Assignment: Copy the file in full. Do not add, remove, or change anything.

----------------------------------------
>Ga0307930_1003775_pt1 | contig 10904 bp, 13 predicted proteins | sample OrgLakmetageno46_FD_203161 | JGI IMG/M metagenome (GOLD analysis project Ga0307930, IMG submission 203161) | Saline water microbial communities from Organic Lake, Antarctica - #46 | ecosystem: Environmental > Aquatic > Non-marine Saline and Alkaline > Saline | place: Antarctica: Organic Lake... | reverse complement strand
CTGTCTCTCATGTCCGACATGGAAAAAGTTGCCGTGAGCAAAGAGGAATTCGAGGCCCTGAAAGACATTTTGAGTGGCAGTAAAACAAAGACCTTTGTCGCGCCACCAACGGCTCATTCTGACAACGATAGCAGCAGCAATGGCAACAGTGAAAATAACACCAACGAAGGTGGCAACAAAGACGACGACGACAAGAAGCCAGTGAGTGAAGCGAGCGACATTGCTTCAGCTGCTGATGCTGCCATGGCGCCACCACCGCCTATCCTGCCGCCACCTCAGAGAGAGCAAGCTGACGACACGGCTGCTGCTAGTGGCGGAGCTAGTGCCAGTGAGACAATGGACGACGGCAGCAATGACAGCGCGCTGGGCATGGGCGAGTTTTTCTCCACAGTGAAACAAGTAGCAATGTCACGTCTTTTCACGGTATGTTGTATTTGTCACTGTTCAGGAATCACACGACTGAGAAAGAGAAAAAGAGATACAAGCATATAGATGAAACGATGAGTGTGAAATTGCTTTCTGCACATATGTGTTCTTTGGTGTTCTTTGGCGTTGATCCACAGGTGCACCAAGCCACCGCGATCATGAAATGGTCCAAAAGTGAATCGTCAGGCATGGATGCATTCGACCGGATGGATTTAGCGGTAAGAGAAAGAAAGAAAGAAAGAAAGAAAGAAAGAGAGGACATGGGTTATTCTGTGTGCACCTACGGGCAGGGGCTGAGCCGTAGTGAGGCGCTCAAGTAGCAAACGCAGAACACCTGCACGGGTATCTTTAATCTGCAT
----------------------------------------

>Ga0307930_1003775_pt1 | contig 10904 bp, 13 predicted proteins | sample OrgLakmetageno46_FD_203161 | JGI IMG/M metagenome (GOLD analysis project Ga0307930, IMG submission 203161) | Saline water microbial communities from Organic Lake, Antarctica - #46 | ecosystem: Environmental > Aquatic > Non-marine Saline and Alkaline > Saline | place: Antarctica: Organic Lake... | reverse complement strand
CTGTCTCTCATGTCCGACATGGAAAAAGTTGCCGTGAGCAAAGAGGAATTCGAGGCCCTGAAAGACATTTTGAGTGGCAGTAAAACAAAGACCTTTGTCGCGCCACCAACGGCTCATTCTGACAACGATAGCAGCAGCAATGGCAACAGTGAAAATAACACCAACGAAGGTGGCAACAAAGACGACGACGACAAGAAGCCAGTGAGTGAAGCGAGCGACATTGCTTCAGCTGCTGATGCTGCCATGGCGCCACCACCGCCTATCCTGCCGCCACCTCAGAGAGAGCAAGCTGACGACACGGCTGCTGCTAGTGGCGGAGCTAGTGCCAGTGAGACAATGGACGACGGCAGCAATGACAGCGCGCTGGGCATGGGCGAGTTTTTCTCCACAGTGAAACAAGTAGCAATGTCACGTCTTTTCACGGTATGTTGTATTTGTCACTGTTCAGGAATCACACGACTGAGAAAGAGAAAAAGAGATACAAGCATATAGATGAAACGATGAGTGTGAAATTGCTTTCTGCACATATGTGTTCTTTGGTGTTCTTTGGCGTTGATCCACAGGTGCACCAAGCCACCGCGATCATGAAATGGTCCAAAAGTGAATCGTCAGGCATGGATGCATTCGACCGGATGGATTTAGCGGTAAGAGAAAGAAAGAAAGAAAGAAAGAAAGAAAGAGAGGACATGGGTTATTCTGTGTGCACCTACGGGCAGGGGCTGAGCCGTAGTGAGGCGCTCAAGTAGCAAACGCAGAACACCTGCACGGGTATCTTTAATCTGCAT